Step 6: Scraping, Unfortunately

Picture of Scraping, Unfortunately

The next day, the floor was a mess. I hadn't been as tidy with the grout as I had hoped and I ended up having to scrape the excess off the blocks. Sad face.

Step 7: Time to Polyurethane

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The last step was two coats of the same oil based gloss polyurethane. I'll add a few more but at the time, it was all I had time for.

Step 8: Another View

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The floor has held up very well. The temperature in this room doesn't fluctuate much so the wood hasn't gone all kitty-wampus. The majority of the wood was already well aged when I got it too, so it's been all good.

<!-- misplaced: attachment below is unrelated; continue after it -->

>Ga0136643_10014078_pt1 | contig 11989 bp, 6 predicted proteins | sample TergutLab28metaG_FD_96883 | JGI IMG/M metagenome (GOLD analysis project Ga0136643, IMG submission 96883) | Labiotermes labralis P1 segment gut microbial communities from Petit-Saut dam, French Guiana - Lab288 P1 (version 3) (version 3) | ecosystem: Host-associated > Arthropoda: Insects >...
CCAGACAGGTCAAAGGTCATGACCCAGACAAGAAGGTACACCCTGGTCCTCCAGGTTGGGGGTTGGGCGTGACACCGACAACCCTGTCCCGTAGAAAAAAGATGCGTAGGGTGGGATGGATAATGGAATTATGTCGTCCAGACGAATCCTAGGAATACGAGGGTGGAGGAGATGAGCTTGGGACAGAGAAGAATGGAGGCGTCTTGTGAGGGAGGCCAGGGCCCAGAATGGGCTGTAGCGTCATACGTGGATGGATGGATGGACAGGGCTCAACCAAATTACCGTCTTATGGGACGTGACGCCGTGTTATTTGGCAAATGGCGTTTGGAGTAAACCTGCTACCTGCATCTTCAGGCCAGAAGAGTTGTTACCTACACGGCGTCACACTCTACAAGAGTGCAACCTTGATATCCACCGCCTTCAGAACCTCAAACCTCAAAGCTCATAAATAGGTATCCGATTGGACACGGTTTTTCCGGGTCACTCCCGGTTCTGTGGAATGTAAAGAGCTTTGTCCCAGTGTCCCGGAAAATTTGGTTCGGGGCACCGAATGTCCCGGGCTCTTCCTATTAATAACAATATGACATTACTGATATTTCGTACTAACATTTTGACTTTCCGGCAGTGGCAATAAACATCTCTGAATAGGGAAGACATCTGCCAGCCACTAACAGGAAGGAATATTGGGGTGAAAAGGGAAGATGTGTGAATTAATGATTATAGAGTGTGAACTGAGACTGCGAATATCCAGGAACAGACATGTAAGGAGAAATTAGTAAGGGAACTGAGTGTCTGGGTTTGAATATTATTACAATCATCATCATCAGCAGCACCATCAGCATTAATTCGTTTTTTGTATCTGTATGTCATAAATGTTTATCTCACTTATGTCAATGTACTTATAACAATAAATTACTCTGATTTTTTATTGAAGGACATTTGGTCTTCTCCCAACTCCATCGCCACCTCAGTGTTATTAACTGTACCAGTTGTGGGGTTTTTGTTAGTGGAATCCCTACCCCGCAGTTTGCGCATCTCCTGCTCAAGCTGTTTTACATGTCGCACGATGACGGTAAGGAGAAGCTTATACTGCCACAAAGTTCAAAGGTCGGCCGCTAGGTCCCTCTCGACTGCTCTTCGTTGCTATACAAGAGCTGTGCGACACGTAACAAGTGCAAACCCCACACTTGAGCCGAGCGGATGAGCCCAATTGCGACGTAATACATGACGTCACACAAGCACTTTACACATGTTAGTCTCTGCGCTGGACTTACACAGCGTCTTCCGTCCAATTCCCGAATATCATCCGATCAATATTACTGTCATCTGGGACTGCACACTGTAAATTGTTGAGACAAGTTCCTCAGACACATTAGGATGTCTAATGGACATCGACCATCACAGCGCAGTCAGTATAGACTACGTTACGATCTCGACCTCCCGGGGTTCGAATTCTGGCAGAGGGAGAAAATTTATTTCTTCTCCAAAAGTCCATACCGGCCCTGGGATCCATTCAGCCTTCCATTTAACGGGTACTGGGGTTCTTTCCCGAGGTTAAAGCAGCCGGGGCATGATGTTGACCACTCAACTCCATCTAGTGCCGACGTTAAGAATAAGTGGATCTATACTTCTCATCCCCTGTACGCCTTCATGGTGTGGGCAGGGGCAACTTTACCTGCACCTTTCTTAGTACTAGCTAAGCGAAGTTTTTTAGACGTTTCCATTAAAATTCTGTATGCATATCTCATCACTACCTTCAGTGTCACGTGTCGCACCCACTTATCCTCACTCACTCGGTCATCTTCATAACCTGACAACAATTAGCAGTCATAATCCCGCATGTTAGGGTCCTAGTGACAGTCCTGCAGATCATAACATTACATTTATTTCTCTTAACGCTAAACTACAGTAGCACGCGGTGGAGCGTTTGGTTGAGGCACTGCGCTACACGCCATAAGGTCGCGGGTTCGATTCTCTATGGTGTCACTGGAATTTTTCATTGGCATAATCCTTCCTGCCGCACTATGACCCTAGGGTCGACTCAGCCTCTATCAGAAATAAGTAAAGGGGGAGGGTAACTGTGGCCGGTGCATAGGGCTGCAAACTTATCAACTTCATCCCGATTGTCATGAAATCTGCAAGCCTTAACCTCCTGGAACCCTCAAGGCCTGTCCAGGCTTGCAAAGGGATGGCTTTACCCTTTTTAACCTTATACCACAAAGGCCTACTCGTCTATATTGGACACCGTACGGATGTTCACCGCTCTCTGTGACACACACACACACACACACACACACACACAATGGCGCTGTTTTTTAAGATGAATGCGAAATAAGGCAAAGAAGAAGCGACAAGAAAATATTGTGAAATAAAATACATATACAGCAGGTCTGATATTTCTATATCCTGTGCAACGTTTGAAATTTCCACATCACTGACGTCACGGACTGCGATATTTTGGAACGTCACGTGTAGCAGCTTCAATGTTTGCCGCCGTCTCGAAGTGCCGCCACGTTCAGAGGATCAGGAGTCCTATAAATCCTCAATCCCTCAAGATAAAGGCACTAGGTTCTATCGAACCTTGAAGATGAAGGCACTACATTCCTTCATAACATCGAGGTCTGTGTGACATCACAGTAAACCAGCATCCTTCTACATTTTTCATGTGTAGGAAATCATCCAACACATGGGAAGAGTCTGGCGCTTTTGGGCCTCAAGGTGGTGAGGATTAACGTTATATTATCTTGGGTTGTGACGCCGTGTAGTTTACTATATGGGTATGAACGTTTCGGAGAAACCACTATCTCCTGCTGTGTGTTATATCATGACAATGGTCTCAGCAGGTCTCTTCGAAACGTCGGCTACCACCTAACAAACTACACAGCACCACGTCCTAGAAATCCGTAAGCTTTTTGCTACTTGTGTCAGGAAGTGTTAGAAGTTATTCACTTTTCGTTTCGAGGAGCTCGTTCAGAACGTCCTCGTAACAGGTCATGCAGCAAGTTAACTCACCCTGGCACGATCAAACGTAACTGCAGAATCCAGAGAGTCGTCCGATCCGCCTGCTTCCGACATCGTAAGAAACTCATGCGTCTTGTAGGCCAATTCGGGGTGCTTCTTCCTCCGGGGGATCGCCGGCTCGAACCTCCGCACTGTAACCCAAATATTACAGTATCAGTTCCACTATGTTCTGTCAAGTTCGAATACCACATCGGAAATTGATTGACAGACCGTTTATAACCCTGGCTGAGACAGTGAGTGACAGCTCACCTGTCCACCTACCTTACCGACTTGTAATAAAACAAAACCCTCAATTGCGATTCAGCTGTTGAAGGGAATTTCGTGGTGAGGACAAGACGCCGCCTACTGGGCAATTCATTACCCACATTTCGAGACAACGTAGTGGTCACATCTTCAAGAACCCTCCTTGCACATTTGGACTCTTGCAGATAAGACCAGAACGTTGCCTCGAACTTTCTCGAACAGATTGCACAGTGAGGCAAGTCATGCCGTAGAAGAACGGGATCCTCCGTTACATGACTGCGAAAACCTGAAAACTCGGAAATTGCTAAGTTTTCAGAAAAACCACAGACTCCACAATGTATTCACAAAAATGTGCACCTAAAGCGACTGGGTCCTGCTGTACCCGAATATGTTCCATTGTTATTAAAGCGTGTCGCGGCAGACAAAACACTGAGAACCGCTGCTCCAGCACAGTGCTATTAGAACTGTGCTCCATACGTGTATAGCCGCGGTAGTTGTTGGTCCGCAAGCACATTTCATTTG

Step 9: Last Step: Enjoy

Picture of Last Step:  Enjoy

We're really enjoying this floor and it's perfect for our pantry. In the end, this project cost less than $100 for an approximately 100 sq. ft. room with all the wood being free.

If you're intrigued, come read all the details in my blog post here:


DADDYC. (author)2016-06-22

Hi, can you/anyone tell me what the wood was nailed/secured down to besides the foam underlayment, I guess I'm asking foundation? My mother added a den (WITHOUT city permit) about 30 yrs ago (yes 30 yrs) & currently floor is rolls of fake tile look, so I'm not sure what's under. And any special screws or nails I would need? Thank you for any & all help.

Humboldtartdept (author)DADDYC.2016-06-23